So I put it in S1 and TC on level 2 and just ride, definitely not a confusing thing at all. When I first got the bike I did try out the different settings, but now I know what I prefer.
 

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His 80 setting graph is your bike......

I am an S3 TC1 G button on guy for basically everything but slippery situations. I had no idea there were 80 possible ways to set it. How many without manual?
 

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The 80 combinations of what Honda calls "Drive Modes" in the graphic I posted are mostly different shift algorithms.
The 2018+ models introduced 3 Engine Power (EP) levels and 3 Engine Braking (EB) levels
Older models do not have this control due to lack of Throttle by Wire (TBW)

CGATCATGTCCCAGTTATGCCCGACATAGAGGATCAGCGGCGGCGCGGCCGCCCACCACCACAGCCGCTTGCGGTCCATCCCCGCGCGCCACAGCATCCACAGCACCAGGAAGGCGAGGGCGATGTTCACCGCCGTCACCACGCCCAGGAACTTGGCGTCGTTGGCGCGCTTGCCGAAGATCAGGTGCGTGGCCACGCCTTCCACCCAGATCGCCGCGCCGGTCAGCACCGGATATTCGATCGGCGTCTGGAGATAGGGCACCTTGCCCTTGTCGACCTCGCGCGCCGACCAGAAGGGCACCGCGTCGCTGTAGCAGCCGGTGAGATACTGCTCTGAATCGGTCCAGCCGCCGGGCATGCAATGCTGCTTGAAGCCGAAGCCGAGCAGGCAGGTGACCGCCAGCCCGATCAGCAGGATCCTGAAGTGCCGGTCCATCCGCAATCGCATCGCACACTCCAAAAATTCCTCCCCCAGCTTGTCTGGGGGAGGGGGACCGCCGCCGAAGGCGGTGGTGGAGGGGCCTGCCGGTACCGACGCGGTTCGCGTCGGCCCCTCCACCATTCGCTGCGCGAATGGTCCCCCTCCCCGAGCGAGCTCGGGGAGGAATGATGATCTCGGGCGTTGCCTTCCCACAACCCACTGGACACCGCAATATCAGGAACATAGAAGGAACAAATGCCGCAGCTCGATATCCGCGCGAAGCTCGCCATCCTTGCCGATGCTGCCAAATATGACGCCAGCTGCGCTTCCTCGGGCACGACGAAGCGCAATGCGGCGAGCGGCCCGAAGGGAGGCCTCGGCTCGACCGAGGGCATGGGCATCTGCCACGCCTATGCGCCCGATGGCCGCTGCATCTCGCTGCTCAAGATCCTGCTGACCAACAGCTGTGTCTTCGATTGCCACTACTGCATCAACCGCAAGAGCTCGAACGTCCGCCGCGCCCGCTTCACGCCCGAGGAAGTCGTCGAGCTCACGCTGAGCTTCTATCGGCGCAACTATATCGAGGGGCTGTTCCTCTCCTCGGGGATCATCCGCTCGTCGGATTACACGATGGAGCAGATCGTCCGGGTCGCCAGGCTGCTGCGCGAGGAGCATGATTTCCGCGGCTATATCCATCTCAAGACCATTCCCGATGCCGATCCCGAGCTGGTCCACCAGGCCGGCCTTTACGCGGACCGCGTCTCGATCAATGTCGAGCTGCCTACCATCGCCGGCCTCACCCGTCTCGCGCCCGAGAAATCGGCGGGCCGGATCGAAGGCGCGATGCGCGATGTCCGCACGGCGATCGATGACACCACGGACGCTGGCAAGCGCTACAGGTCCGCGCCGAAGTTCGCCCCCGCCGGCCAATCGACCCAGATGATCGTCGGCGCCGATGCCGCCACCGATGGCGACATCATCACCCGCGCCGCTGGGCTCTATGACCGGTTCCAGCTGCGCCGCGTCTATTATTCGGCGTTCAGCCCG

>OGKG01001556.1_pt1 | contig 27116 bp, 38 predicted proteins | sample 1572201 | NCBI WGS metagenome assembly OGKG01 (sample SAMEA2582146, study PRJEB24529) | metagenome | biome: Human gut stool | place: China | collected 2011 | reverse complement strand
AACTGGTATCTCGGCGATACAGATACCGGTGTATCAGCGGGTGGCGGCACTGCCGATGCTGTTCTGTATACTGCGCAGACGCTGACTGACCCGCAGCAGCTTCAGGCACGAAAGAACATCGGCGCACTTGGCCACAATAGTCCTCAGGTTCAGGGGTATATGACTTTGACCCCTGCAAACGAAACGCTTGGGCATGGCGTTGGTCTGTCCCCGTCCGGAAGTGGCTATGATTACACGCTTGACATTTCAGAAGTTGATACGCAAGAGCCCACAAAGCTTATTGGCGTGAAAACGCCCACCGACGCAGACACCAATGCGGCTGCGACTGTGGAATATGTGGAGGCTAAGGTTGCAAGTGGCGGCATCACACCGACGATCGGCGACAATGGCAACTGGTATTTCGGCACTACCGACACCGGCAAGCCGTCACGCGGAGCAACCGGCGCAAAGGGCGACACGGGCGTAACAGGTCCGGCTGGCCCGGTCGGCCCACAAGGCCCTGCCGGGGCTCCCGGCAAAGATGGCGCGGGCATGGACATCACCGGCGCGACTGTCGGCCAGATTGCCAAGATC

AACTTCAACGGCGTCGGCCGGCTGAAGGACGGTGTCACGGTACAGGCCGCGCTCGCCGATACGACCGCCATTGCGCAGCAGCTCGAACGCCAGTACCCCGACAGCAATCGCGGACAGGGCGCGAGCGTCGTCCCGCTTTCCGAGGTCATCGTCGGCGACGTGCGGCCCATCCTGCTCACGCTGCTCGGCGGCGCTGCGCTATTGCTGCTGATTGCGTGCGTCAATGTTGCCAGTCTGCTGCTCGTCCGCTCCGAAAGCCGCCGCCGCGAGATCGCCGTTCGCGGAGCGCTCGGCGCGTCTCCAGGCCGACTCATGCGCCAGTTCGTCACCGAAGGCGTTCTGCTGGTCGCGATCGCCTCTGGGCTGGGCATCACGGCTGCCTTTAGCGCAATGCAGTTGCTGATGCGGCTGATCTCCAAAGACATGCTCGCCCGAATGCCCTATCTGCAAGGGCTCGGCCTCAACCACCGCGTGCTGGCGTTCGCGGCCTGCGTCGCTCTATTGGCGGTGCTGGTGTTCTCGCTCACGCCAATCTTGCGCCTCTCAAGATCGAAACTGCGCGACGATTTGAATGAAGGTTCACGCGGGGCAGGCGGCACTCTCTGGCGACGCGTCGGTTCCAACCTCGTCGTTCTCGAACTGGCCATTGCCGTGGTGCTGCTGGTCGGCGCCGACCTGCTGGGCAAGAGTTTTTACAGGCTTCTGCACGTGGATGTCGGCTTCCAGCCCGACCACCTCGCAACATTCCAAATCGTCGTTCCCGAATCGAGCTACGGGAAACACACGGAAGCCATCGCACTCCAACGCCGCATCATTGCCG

You can't change what is set up for these parameters as TOUR/URBAN/GRAVEL modes
But in USER mode each EP, EB and TC levels can be customized to your liking.
So, for 2018+ model DCT, we have the basic 80 combination Drive Modes for each of
  • 4 additional TC levels giving us 160 Drive Modes.
  • 3 EP/EB presets resulting in 480 combinations
  • USER mode can create an additional 5 distinct power settings other than T/U/G
How many different combinations does that make? 1280 (did I do my math right?)
If that doesn't confuse someone, my hat's off to ya!
 

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Guys, i was considering changing my 2016 bike to a 2018 one to have the 7 level of TC adjustment and so on. Then I realised that as you set or rather fine tune the TC selecting one of the 7 levels.....the surface condition even on a short dirt road section easily changes more than that delicate diff between two TC levels..
So in my opinion the original 3 levels is the best. How do I want the TC to interfere? Level 3 immediately level 2 medium level 1 just a little bit. Very simple. Also very easy to judge what setting i need is by looking at the road ahead.